By Producer
NBC News
updated 2/17/2005 9:51:00 AM ET 2005-02-17T14:51:00

For most of the 200,000 proud residents of this small city on the Rhine River, the immediate reaction to the news that the world's most powerful man was going to visit their home city was, "Why Mainz of all places?"

Until now, this historic German city has been best known for its more than 1,000-year-old cathedral and as the place where the famous Gutenberg Bible was printed.

But that may change Wednesday, when President Bush visits Mainz, located just 30 miles from the international banking center of Frankfurt.

But while the meeting between Bush and German Chancellor Gerhard Schroeder will put this provincial city on the international map, it also has locals worried that there will be an adverse impact on business and social life in the region because of the massive security involved in the visit.

Roads, bridges and waterways will be closed, while up to 10,000 German security forces will be in place.

Total congestion
Police officials admit the visit will cause severe traffic problems, but have deliberately avoided using the term "traffic collapse” — despite the fact that Bush will land at Frankfurt International Airport at the peak of morning rush hour, plunging right into the center of the highly populated Rhein-Main area.

Hundreds of thousands of cars and trucks pass through this congested area on a daily basis.

And while rubber-necking delays are common along Germany's autobahns, the security measures Wednesday could tie up traffic for miles between the cities of Mainz, Wiesbaden and Frankfurt.

Residents have been asked to leave their cars at home on the day of Bush’s visit and use public transportation instead.

But commuter trains and buses will also be affected by the security measures. Trains that link the business center Frankfurt with the greater suburban area will be stopped off and on. Nearly 160,000 commuters use these train lines every day.

"If only one full train, with 1,000 passengers gets cancelled or delayed, we will not be able to make up for the delay," said Peter Vollmer, spokesman for the local RMV train operator.

And the Rhine River, one of Germany's main transportation routes for heavy cargo, will also be blocked for any ship traffic during business hours Wednesday. On any given day, around 200 ships pass Mainz, transporting commodities across Germany and other European countries.

Day off for businesses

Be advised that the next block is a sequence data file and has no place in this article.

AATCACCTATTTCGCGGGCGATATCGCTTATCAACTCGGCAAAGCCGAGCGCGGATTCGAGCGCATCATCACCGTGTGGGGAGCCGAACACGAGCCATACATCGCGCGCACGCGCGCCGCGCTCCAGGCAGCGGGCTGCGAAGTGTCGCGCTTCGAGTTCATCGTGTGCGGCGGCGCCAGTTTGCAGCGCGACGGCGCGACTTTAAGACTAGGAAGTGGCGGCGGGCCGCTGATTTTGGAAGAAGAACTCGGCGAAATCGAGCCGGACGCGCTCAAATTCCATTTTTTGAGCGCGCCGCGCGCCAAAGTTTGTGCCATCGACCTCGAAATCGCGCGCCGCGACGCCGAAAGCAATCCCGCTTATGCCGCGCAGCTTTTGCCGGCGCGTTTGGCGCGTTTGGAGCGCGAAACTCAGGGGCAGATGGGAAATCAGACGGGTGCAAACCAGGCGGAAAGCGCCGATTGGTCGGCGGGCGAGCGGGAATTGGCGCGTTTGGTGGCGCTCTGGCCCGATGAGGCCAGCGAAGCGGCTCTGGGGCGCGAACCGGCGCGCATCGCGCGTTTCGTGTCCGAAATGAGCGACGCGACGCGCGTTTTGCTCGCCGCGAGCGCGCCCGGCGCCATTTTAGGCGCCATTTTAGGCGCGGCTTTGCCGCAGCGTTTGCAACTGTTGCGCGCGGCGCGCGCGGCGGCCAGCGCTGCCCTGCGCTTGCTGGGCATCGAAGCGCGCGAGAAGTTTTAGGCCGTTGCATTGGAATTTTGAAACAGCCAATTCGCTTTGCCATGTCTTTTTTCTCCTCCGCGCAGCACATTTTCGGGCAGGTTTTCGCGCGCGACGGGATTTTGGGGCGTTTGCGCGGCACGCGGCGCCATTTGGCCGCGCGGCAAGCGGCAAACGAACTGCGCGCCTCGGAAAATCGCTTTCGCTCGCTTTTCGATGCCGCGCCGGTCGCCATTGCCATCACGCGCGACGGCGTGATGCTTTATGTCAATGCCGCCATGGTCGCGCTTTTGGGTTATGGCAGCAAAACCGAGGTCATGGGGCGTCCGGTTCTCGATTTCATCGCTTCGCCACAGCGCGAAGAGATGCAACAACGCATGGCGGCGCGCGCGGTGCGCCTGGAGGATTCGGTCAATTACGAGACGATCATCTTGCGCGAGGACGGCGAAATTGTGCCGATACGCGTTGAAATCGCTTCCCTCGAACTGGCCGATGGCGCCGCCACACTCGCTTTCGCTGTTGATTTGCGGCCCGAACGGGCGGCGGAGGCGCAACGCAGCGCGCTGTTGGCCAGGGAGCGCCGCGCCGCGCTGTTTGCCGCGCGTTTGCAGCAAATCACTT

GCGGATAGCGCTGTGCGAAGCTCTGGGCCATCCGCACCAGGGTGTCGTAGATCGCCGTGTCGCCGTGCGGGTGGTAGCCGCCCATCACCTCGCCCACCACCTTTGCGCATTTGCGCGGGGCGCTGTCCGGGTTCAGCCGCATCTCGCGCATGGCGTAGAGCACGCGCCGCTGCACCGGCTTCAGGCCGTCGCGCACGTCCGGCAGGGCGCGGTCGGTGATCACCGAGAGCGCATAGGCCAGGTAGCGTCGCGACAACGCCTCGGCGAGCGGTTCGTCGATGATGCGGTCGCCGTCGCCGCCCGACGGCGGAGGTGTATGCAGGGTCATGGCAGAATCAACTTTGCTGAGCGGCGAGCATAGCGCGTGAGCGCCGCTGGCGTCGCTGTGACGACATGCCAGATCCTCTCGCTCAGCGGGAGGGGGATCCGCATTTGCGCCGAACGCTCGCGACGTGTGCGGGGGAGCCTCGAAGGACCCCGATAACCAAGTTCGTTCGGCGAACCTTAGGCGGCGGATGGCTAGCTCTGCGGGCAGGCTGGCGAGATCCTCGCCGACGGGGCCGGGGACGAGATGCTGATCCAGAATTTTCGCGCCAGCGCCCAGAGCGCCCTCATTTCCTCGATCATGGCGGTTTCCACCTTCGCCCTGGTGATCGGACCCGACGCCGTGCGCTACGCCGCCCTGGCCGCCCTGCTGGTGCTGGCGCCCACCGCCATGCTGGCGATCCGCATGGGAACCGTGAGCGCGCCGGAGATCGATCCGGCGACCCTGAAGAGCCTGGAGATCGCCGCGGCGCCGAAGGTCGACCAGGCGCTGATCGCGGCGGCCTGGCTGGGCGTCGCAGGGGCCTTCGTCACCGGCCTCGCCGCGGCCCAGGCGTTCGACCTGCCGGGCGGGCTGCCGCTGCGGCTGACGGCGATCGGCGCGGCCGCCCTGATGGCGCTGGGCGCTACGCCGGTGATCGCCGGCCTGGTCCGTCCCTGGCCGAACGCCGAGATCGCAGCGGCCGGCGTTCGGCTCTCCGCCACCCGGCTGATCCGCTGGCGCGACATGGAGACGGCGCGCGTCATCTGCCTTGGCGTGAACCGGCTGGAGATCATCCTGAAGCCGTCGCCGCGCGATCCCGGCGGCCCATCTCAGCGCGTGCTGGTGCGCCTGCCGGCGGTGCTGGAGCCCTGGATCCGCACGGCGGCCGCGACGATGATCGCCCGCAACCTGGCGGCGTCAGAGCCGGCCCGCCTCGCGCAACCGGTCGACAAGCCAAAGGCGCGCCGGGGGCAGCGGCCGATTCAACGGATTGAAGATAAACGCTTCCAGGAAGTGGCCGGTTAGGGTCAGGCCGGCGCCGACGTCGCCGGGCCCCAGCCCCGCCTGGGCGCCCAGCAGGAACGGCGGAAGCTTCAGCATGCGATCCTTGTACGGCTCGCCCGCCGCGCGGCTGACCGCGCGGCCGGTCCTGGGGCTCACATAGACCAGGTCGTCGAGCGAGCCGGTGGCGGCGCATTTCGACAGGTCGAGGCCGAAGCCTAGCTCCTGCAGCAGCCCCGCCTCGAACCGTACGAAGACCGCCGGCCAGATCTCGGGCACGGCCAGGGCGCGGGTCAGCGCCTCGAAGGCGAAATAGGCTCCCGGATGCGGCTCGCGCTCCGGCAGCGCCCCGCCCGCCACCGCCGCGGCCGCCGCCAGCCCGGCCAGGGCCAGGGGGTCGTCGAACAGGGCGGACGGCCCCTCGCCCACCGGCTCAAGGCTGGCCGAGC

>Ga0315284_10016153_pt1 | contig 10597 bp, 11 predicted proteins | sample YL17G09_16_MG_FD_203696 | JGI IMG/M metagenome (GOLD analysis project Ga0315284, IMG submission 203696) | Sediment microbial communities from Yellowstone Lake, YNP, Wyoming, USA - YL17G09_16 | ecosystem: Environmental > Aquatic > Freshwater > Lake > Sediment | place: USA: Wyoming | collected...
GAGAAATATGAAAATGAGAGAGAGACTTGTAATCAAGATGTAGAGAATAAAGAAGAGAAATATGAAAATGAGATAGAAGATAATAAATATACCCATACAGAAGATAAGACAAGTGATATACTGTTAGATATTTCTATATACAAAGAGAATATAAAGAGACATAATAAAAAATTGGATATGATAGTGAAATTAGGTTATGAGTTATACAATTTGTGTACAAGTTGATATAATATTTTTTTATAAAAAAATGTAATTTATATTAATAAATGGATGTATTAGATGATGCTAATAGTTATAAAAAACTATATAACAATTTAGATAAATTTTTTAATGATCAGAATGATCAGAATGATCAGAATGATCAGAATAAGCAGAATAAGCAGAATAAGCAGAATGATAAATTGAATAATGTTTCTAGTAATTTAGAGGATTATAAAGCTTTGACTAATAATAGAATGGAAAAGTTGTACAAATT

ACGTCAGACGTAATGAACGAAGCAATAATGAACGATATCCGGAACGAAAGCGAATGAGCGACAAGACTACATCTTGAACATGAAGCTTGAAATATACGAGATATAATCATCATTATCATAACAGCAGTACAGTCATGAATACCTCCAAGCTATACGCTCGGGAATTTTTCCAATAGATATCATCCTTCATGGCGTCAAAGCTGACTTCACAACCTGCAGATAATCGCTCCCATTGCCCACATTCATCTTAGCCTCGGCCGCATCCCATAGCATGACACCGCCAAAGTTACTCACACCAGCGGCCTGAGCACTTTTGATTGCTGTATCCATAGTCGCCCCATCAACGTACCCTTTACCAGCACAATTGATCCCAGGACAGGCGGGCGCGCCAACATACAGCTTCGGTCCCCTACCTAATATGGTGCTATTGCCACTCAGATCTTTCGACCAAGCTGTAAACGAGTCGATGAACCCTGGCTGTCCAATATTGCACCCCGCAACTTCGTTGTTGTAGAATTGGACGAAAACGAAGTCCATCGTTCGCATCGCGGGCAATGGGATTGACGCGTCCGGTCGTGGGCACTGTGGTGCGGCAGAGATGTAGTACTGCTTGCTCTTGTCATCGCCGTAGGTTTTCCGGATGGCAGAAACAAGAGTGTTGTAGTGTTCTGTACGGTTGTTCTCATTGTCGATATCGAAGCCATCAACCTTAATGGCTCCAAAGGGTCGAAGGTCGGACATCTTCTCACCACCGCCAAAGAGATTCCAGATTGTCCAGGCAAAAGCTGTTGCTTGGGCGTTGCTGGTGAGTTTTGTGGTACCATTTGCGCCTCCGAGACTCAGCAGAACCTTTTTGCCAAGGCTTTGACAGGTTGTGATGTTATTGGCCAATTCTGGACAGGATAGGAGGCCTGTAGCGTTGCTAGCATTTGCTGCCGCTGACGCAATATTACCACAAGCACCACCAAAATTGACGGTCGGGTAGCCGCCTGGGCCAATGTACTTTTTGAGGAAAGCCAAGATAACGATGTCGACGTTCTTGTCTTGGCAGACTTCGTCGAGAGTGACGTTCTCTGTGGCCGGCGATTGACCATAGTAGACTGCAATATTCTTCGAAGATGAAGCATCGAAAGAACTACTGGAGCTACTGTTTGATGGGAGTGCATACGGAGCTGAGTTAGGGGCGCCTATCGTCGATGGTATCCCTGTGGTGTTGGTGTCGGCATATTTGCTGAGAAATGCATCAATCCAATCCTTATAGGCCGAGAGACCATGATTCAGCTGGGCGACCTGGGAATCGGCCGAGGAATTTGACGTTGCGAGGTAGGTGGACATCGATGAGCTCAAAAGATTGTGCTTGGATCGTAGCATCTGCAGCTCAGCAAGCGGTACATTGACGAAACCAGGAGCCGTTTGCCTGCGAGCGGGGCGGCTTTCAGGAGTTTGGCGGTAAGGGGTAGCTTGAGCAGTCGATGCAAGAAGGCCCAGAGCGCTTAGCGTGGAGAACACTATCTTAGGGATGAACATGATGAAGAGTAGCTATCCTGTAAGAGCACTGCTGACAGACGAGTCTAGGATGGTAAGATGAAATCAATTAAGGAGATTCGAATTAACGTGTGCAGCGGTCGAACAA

Several schools and kindergartens, especially the ones close to the location where the two leaders will meet, have been asked to stay shut for the visit.

But students will not be the only ones looking forward to an unexpected vacation day. Several stores in the historic city center have decided not to open next Wednesday.

"We are constantly receiving situation reports, but I think we will close our store next Wednesday," Ansgar Loibl from the clothing chain Peek & Cloppenburg told NBC News. "We have two problems: getting our employees to the store and finding customers," Loibl added.

The department store has 150 employees. It is located in the pedestrian shopping mile, which will be blocked off as part of the inner security zone.

"I cannot estimate how much money we will loose, but losses can be severe on a regular work day," Loibl said.

Shop owners also fear that many of the regular commuters from the southern Pfalz region and the neighboring city of Wiesbaden will not be able to come to Mainz for shopping during Bush's visit.

"A lot of people will have difficulties getting to Mainz, but there are still more than 200,000 people who live in the inner city circle, and they will be able to spend their money," said Markus Biagioni, a spokesman for the city of Mainz.

An anti-Bush demonstration, which is scheduled to take place in the city center around mid-day, could present another problem. Officials expect up to 6,000 protestors, with the small chance of violent activists.

Access to the city center will be mostly denied to demonstrators traveling in from other cities in Germany. Mainz is a university city, however, and several local student organizations have already called for protests under the motto "Not Welcome Mr. President.”

Complaints, but could end up as a boon
Local citizens are still worried that the security level and precautionary measures will exceed anything they have previously experienced. A hotline which was installed by police and local authorities for questions from the public, has been receiving more than 20,000 calls per day.

"The local newspapers have also received several angry letters to the editor in the past weeks," Biagioni said.

But town hall officials also say the extreme media attention is priceless advertisement for Mainz and that it will boost its image as a small, but friendly city, with a good share of "Gemuetlichkeit" — a special German word for coziness and hospitality.

"Typically, a lot of people complain about the measures ahead of such visits," Biagioni said.  "But when they see their city on the news in the evening, they are usually very proud."

Andy Eckardt is an NBC News producer based in Mainz, Germany, and will be covering the Bush visit.

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